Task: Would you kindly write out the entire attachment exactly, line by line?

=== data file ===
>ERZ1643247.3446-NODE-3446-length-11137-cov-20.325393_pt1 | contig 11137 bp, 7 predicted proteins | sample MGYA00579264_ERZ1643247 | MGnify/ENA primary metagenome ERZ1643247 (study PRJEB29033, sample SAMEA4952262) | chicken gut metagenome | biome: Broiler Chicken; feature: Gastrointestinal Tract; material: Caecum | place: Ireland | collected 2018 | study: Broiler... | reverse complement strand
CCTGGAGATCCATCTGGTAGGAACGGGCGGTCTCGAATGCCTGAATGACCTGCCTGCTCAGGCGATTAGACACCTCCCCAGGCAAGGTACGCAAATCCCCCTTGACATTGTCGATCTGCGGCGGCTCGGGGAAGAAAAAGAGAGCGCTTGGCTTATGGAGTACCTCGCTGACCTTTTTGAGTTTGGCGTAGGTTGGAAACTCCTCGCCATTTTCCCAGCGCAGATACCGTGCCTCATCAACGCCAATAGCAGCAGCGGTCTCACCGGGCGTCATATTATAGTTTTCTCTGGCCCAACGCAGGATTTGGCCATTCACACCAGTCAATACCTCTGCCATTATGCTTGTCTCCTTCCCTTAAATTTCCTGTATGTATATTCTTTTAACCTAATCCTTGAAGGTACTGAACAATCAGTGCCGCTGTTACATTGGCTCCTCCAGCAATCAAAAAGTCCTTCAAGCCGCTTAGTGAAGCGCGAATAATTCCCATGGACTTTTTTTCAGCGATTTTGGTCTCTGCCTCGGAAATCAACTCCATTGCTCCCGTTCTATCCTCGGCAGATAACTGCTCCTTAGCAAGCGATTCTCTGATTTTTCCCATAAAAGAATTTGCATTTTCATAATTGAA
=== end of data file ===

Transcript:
>ERZ1643247.3446-NODE-3446-length-11137-cov-20.325393_pt1 | contig 11137 bp, 7 predicted proteins | sample MGYA00579264_ERZ1643247 | MGnify/ENA primary metagenome ERZ1643247 (study PRJEB29033, sample SAMEA4952262) | chicken gut metagenome | biome: Broiler Chicken; feature: Gastrointestinal Tract; material: Caecum | place: Ireland | collected 2018 | study: Broiler... | reverse complement strand
CCTGGAGATCCATCTGGTAGGAACGGGCGGTCTCGAATGCCTGAATGACCTGCCTGCTCAGGCGATTAGACACCTCCCCAGGCAAGGTACGCAAATCCCCCTTGACATTGTCGATCTGCGGCGGCTCGGGGAAGAAAAAGAGAGCGCTTGGCTTATGGAGTACCTCGCTGACCTTTTTGAGTTTGGCGTAGGTTGGAAACTCCTCGCCATTTTCCCAGCGCAGATACCGTGCCTCATCAACGCCAATAGCAGCAGCGGTCTCACCGGGCGTCATATTATAGTTTTCTCTGGCCCAACGCAGGATTTGGCCATTCACACCAGTCAATACCTCTGCCATTATGCTTGTCTCCTTCCCTTAAATTTCCTGTATGTATATTCTTTTAACCTAATCCTTGAAGGTACTGAACAATCAGTGCCGCTGTTACATTGGCTCCTCCAGCAATCAAAAAGTCCTTCAAGCCGCTTAGTGAAGCGCGAATAATTCCCATGGACTTTTTTTCAGCGATTTTGGTCTCTGCCTCGGAAATCAACTCCATTGCTCCCGTTCTATCCTCGGCAGATAACTGCTCCTTAGCAAGCGATTCTCTGATTTTTCCCATAAAAGAATTTGCATTTTCATAATTGAA